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English Planning Policy and Practice - Development Plans

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Article Index
English Planning Policy and Practice
Development Plans
National Planning Policy in England
Types of Application
Making Decisions
Material Considerations
Areas subject to particular designation
Listed Buildings and Conservation Areas
Minimum Distances and Moratoria
Human Rights Act
European Union Law
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Development Plans

Under section 38(6) of the Planning and Compulsory Purchase Act 2004 and section 70(2) of the Town and Country Planning Act 1990 the development plan is the starting point for consideration of development proposals. However, it does not alone determine the outcome of the decision making process. The development plan should be up to date and consistent with national policy. A series of statutes are relevant to most planning decisions. The most important pieces of planning legislation are:

Town and Country Planning Act 1990

Planning and Compulsory Purchase Act 2004

Planning Act 2008

The development plan system has been revised but, even now, parts of the old system are still retained until the process of updating is completed. This is taking far longer than was originally anticipated by Government. In most instances the development plan will comprise the only a local plan, a unitary development plan (for unitary authorities) or one (or more) local development plan documents.

These documents may be new or date back some years.

Under the new system the local documents form part of a local development framework. This comprises local development documents, which include development plan documents (that forms part of the statutory development plan) and supplementary planning documents (which expand upon policies set out in a development plan document or provide additional detail) but will not form part of the development plan. The local development framework also includes a statement of community involvement, a local development scheme and an annual monitoring report.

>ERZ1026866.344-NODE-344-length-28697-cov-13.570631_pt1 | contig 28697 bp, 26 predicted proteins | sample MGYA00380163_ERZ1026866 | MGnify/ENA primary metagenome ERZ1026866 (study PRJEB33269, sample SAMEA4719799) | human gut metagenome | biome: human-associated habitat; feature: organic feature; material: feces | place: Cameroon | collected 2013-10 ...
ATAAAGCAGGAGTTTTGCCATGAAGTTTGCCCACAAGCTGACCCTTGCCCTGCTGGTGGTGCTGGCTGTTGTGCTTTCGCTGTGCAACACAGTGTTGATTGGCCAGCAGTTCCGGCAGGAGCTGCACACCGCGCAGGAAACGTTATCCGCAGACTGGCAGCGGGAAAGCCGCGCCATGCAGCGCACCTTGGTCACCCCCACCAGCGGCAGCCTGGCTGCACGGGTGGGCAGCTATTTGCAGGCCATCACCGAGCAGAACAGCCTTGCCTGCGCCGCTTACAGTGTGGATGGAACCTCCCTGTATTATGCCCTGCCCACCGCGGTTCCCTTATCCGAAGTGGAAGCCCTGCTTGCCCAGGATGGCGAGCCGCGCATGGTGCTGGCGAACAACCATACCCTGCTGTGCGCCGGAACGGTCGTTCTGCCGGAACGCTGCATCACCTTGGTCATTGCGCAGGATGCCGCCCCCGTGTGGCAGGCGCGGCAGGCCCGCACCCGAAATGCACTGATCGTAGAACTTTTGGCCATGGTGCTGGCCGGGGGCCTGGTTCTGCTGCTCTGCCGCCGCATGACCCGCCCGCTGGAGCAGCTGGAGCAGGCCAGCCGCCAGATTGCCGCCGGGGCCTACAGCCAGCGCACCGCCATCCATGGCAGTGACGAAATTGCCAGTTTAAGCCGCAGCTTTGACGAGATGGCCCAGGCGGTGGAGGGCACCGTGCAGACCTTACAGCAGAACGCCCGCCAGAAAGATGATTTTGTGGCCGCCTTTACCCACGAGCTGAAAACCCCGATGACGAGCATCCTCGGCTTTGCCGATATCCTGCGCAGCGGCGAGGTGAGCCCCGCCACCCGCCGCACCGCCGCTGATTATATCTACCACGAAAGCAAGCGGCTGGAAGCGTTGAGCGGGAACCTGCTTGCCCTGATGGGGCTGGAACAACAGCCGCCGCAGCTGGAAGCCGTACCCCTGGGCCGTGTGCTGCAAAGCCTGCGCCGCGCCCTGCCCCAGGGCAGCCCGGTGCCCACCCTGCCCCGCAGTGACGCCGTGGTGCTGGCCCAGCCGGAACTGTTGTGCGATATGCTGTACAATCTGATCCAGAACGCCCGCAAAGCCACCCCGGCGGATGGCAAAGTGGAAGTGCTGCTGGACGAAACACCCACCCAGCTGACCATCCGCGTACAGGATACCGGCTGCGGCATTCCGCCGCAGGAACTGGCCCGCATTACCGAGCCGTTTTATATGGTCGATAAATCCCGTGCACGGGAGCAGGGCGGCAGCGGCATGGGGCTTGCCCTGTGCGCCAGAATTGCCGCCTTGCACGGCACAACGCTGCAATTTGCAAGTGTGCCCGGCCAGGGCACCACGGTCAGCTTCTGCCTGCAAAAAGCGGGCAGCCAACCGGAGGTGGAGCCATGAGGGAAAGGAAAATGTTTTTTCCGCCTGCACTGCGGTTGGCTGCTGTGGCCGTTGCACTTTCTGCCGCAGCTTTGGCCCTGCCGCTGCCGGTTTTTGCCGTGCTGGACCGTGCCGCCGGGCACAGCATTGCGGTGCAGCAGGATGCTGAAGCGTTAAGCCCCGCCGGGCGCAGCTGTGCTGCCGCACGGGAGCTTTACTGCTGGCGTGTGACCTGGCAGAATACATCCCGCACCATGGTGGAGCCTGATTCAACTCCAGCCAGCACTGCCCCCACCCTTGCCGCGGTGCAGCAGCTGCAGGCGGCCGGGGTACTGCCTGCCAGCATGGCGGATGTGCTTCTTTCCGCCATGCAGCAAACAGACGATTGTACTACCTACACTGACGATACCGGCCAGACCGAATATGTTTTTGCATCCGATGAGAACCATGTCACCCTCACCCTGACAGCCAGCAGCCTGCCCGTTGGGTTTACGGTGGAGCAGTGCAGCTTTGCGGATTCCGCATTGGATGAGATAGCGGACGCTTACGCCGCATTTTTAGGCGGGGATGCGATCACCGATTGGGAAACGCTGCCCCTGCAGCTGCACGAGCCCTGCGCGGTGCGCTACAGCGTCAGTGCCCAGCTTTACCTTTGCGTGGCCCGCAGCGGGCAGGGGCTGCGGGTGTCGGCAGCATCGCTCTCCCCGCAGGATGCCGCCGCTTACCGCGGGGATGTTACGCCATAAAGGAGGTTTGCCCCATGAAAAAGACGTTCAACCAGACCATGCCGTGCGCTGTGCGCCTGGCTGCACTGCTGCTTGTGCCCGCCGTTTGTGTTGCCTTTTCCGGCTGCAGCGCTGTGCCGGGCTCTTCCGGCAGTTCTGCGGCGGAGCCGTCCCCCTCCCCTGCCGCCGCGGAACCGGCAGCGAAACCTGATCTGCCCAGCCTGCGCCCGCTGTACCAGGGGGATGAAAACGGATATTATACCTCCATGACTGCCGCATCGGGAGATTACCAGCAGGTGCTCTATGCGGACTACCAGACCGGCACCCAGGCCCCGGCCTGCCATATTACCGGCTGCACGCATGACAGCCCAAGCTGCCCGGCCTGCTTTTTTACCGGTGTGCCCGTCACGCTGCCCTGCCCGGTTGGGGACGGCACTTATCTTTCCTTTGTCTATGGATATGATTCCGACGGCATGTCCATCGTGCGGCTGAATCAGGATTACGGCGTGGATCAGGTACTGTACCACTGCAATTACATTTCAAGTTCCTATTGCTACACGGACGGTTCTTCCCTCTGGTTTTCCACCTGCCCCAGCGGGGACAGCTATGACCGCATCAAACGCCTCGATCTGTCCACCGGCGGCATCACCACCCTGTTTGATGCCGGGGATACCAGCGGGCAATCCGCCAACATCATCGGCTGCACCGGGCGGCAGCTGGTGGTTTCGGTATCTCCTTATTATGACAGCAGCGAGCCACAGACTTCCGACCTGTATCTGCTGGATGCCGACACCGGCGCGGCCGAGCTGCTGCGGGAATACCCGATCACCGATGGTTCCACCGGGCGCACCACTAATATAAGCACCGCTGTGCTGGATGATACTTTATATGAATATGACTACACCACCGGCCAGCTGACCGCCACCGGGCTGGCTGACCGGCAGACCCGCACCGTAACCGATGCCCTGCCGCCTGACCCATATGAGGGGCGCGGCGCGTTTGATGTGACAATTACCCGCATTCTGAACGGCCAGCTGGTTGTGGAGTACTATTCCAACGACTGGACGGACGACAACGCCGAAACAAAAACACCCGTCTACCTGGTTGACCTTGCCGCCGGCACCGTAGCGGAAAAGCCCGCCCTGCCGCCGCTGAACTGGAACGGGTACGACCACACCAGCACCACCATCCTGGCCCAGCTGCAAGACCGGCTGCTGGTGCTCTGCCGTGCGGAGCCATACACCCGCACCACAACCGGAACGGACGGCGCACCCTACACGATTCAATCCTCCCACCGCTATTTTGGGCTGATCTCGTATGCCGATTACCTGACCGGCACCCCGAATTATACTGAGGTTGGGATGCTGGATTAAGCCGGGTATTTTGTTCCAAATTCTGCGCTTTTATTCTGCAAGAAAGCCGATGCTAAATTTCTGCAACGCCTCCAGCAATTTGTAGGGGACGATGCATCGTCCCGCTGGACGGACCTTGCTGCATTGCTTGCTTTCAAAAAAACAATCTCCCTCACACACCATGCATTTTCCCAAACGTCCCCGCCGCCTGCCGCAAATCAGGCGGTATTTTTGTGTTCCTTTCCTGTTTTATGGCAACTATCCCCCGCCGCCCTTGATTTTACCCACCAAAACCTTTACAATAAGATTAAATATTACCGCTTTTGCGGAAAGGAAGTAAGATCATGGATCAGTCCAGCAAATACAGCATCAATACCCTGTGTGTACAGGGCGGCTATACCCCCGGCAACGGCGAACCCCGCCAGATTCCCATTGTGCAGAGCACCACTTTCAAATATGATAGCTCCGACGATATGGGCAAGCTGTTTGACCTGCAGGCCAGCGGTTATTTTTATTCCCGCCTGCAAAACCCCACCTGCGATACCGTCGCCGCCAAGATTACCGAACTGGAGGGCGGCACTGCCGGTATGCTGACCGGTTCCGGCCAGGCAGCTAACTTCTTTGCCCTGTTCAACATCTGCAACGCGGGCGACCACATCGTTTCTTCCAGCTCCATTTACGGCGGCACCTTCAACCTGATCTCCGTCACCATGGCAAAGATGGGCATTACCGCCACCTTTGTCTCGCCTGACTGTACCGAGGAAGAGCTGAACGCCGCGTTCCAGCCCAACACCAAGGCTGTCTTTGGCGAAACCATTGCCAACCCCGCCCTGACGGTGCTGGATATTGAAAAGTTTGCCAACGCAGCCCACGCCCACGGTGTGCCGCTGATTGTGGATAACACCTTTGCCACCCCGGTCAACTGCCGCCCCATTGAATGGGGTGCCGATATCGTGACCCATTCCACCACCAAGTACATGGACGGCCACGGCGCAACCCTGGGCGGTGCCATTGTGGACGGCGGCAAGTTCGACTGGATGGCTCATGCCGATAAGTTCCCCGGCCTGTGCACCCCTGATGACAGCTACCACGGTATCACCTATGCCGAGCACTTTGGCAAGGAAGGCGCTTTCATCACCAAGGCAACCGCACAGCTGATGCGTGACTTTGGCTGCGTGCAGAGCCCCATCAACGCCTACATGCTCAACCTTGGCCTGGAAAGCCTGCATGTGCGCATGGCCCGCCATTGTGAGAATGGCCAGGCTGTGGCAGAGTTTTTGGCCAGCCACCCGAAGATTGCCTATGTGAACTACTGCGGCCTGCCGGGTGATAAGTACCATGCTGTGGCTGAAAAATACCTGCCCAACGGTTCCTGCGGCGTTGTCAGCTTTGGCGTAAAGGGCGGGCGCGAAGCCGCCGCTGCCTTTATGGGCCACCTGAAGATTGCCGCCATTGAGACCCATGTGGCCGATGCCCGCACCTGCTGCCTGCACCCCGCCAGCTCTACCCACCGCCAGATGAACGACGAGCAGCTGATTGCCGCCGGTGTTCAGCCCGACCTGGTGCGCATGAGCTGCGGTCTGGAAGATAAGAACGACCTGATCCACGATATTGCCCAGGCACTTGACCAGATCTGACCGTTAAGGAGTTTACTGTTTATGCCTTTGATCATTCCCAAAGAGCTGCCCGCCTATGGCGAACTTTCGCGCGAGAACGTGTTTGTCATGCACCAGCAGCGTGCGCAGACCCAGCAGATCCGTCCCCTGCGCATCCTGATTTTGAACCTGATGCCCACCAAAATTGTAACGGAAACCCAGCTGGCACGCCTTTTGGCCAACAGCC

Under the former system a number of documents may also form part of the development plan and may be relevant but only if the particular policies have been "saved" by a specific direction from the Secretary of State for Communities and Local Government (DCLG). In areas where counties exist the County Council Structure Plan (or parts of it) may also have been saved, at least for the present.

The Regional Strategies and Structure Plans (which used to form part of the development plan) have mostly been abolished. In a very limited number of cases some policies of some Regional Strategies and Structure Plans may continue to form part of the development plan. This is normally due to very locationally specific reasons (such as the green belt designation or special habitat protection). However, in the vast majority of cases it is only the local development documents that are relevant.

sphave proposed to be abolished by the Localism Bill) and the District or Borough Council Local Plan. In areas where a single unitary authority exists, there is normally one plan, the Unitary Development Plan.

The NPPF continues the Government's policy on development plans and confirms the Government's commitment to a Plan led system, outlines the key issues on the content of Development Plans and the general approach for preparing them.

The National Planning Policy Framework

Most development plans contain policies relating to telecommunications development. However, whether these policies represent a significant consideration may depend on a range of factors including how up to date they are and whether they accord with national telecommunications policy.

Copies of development plans and local development frameworks can be obtained from local planning authorities (LPAs) and many are accessible on LPA websites or the Planning Portal.


Ten Commitments

Central to the operators’ approach to network development is consultation with local communities, planning officers and other stakeholders on any proposed new developments. Pre-application consultation is included in the operators’ ‘Ten Commitments to Best Siting Practice’, which has existed since 2001 to help address concerns relating to the development of base stations, and which is now contained in planning guidance throughout the UK.

Sharing Sites

Mobile phone users in the UK increasingly want better coverage and greater capacity so they can access more services on their phones. While this means that new base stations will still be needed, network operators seek to share sites wherever possible. Site sharing helps reduce energy consumption and the overall environmental footprint of networks, as well as improving the quality of coverage.